However, contrast blending can be done completely 'by hand' as described on Michael Reichmann's site - http://www.luminous-landscape.com/tutorials/digital-blending.shtml
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"I use the second technique, the Layer Mask approach, and have found that it works quickly and easily, while still leaving much room for tweaking as necessary. The only change I've made in my approach is at the end where I work in Levels instead of curves. I find that sliding the mid-tones to the right helps make the resulting image look more realistic. In some cases, you just have to play around with all three sliders until you get a good blend. I also will reduce the opacity of the top layer down to about 85% as well."
 
"I use the second technique, the Layer Mask approach, and have found that it works quickly and easily, while still leaving much room for tweaking as necessary. The only change I've made in my approach is at the end where I work in Levels instead of curves. I find that sliding the mid-tones to the right helps make the resulting image look more realistic. In some cases, you just have to play around with all three sliders until you get a good blend. I also will reduce the opacity of the top layer down to about 85% as well."
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Here is a fragment of an [[ImageMagick]] script by Peter Gawthrop that can be used to automate contrast blending:
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 +
  normal=$1
 +
  under=$2
 +
  over=$3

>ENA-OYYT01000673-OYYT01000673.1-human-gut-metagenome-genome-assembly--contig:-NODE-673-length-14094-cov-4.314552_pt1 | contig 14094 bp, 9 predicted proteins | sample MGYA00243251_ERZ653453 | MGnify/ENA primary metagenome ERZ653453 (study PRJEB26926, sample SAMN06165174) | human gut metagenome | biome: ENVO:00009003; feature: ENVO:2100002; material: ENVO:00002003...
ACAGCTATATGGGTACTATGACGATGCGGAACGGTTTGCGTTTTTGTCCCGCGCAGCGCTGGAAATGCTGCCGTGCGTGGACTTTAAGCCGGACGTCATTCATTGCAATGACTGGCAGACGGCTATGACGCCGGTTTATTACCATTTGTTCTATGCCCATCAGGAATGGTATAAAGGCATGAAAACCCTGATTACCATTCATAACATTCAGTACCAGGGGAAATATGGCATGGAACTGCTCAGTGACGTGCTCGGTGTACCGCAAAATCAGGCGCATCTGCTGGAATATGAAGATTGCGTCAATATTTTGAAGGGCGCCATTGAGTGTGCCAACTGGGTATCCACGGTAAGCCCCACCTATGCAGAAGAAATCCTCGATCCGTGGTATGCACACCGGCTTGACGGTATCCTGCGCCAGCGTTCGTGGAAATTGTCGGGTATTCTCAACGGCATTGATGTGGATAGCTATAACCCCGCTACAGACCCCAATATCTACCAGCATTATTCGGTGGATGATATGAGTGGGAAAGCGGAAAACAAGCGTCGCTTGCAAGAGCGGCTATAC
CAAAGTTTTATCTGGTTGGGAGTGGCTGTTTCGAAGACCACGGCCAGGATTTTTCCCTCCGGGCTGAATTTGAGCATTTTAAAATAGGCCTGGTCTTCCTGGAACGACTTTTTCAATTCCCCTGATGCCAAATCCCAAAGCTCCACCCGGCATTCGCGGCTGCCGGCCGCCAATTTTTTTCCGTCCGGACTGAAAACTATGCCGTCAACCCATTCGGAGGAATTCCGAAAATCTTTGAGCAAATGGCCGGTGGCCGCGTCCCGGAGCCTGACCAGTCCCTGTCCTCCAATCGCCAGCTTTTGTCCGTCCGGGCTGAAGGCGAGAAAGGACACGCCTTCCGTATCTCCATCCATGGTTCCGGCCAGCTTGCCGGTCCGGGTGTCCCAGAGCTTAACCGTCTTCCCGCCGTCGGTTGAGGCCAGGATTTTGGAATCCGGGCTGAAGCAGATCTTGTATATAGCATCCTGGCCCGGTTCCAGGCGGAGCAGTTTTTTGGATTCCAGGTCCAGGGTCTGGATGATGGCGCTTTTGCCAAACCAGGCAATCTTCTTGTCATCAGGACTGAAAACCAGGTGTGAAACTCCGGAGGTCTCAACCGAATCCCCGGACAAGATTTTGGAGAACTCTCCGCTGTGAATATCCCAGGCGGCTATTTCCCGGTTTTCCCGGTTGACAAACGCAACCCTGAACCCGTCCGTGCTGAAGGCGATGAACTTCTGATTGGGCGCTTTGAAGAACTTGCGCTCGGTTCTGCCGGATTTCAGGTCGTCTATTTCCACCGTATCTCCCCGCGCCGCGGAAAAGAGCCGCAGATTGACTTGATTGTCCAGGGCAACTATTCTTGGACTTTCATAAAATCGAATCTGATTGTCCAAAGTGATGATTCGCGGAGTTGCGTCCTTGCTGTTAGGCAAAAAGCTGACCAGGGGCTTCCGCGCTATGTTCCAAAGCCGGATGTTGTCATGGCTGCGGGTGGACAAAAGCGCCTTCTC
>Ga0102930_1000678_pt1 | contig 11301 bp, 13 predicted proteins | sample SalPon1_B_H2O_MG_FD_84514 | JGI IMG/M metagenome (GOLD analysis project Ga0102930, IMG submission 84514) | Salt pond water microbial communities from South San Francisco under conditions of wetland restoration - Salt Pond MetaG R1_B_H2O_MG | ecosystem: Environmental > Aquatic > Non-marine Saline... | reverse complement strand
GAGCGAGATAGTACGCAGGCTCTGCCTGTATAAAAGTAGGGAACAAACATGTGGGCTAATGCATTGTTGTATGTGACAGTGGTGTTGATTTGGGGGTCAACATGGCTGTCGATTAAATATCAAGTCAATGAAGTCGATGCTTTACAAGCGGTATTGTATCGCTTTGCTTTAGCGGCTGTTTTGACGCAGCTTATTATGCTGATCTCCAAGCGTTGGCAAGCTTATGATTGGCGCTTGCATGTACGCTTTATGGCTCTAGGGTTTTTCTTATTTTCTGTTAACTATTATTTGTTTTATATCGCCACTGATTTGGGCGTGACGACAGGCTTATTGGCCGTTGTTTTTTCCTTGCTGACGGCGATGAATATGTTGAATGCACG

+
 
 +
  ### Merge under exposure
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  ## Mask for under exposed
 +
  convert -type Grayscale $under _mask.tif
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  ## Masked version
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  composite  -compose CopyOpacity _mask.tif $under _under_masked.tif
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  ## Merge with background
 +
  composite  -compose Darken _under_masked.tif $normal _composite.tif
 +
 
 +
  ### Merge over exposure
 +
  ## Mask for over exposed
 +
  convert -negate -type Grayscale $over _mask.tif
 +
  ## Masked version
 +
  composite -compose CopyOpacity _mask.tif $over _over_masked.tif
 +
  ## Merge with background
 +
  composite -compose Lighten _over_masked.tif _composite.tif merged.tif
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 +
Based directly and more simply on the directions at luminous landscape, here's an imagemagick snippet that works from just two images, one underexposed ($DARK) and one overexposed ($LIGHT).
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  # first, we need a grayscale, blurred copy of the light image
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  LIGHTBLUR=$LIGHT.blurtemp.$$
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  convert -type GrayScale -blur 40x20 $LIGHT $LIGHTBLUR